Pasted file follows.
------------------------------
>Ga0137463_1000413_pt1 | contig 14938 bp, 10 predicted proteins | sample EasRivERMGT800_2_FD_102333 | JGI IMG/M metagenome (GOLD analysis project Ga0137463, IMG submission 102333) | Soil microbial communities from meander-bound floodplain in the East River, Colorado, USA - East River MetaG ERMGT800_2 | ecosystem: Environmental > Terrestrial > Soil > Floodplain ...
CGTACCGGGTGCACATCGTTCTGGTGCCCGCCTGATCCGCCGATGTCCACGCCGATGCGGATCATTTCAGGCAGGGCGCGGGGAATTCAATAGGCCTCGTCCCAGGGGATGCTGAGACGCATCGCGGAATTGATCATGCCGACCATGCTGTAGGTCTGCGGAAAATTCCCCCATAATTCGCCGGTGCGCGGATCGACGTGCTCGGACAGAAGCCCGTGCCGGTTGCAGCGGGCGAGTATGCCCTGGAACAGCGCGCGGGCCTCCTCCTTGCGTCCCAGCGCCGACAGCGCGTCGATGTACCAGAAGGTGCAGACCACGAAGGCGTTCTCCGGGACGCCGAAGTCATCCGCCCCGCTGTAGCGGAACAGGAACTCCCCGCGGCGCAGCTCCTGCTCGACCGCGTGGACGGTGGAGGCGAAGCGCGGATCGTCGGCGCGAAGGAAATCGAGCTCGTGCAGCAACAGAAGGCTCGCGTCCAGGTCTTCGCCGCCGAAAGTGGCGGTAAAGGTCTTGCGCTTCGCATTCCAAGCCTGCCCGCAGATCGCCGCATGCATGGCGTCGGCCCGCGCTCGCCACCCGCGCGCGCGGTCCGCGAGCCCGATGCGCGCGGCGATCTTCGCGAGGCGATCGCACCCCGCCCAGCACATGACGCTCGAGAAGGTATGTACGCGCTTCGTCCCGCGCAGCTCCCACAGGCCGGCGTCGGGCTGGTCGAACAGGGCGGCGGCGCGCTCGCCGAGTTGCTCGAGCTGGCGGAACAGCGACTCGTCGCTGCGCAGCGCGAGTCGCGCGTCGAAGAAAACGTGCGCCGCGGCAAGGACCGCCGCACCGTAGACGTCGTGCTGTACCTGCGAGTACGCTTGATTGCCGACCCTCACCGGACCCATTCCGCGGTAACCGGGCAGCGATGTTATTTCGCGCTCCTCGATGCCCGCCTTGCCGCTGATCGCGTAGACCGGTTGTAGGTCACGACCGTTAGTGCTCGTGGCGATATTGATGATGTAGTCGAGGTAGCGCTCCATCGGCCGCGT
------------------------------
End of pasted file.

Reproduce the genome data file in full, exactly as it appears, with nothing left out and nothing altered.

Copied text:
>Ga0137463_1000413_pt1 | contig 14938 bp, 10 predicted proteins | sample EasRivERMGT800_2_FD_102333 | JGI IMG/M metagenome (GOLD analysis project Ga0137463, IMG submission 102333) | Soil microbial communities from meander-bound floodplain in the East River, Colorado, USA - East River MetaG ERMGT800_2 | ecosystem: Environmental > Terrestrial > Soil > Floodplain ...
CGTACCGGGTGCACATCGTTCTGGTGCCCGCCTGATCCGCCGATGTCCACGCCGATGCGGATCATTTCAGGCAGGGCGCGGGGAATTCAATAGGCCTCGTCCCAGGGGATGCTGAGACGCATCGCGGAATTGATCATGCCGACCATGCTGTAGGTCTGCGGAAAATTCCCCCATAATTCGCCGGTGCGCGGATCGACGTGCTCGGACAGAAGCCCGTGCCGGTTGCAGCGGGCGAGTATGCCCTGGAACAGCGCGCGGGCCTCCTCCTTGCGTCCCAGCGCCGACAGCGCGTCGATGTACCAGAAGGTGCAGACCACGAAGGCGTTCTCCGGGACGCCGAAGTCATCCGCCCCGCTGTAGCGGAACAGGAACTCCCCGCGGCGCAGCTCCTGCTCGACCGCGTGGACGGTGGAGGCGAAGCGCGGATCGTCGGCGCGAAGGAAATCGAGCTCGTGCAGCAACAGAAGGCTCGCGTCCAGGTCTTCGCCGCCGAAAGTGGCGGTAAAGGTCTTGCGCTTCGCATTCCAAGCCTGCCCGCAGATCGCCGCATGCATGGCGTCGGCCCGCGCTCGCCACCCGCGCGCGCGGTCCGCGAGCCCGATGCGCGCGGCGATCTTCGCGAGGCGATCGCACCCCGCCCAGCACATGACGCTCGAGAAGGTATGTACGCGCTTCGTCCCGCGCAGCTCCCACAGGCCGGCGTCGGGCTGGTCGAACAGGGCGGCGGCGCGCTCGCCGAGTTGCTCGAGCTGGCGGAACAGCGACTCGTCGCTGCGCAGCGCGAGTCGCGCGTCGAAGAAAACGTGCGCCGCGGCAAGGACCGCCGCACCGTAGACGTCGTGCTGTACCTGCGAGTACGCTTGATTGCCGACCCTCACCGGACCCATTCCGCGGTAACCGGGCAGCGATGTTATTTCGCGCTCCTCGATGCCCGCCTTGCCGCTGATCGCGTAGACCGGTTGTAGGTCACGACCGTTAGTGCTCGTGGCGATATTGATGATGTAGTCGAGGTAGCGCTCCATCGGCCGCGT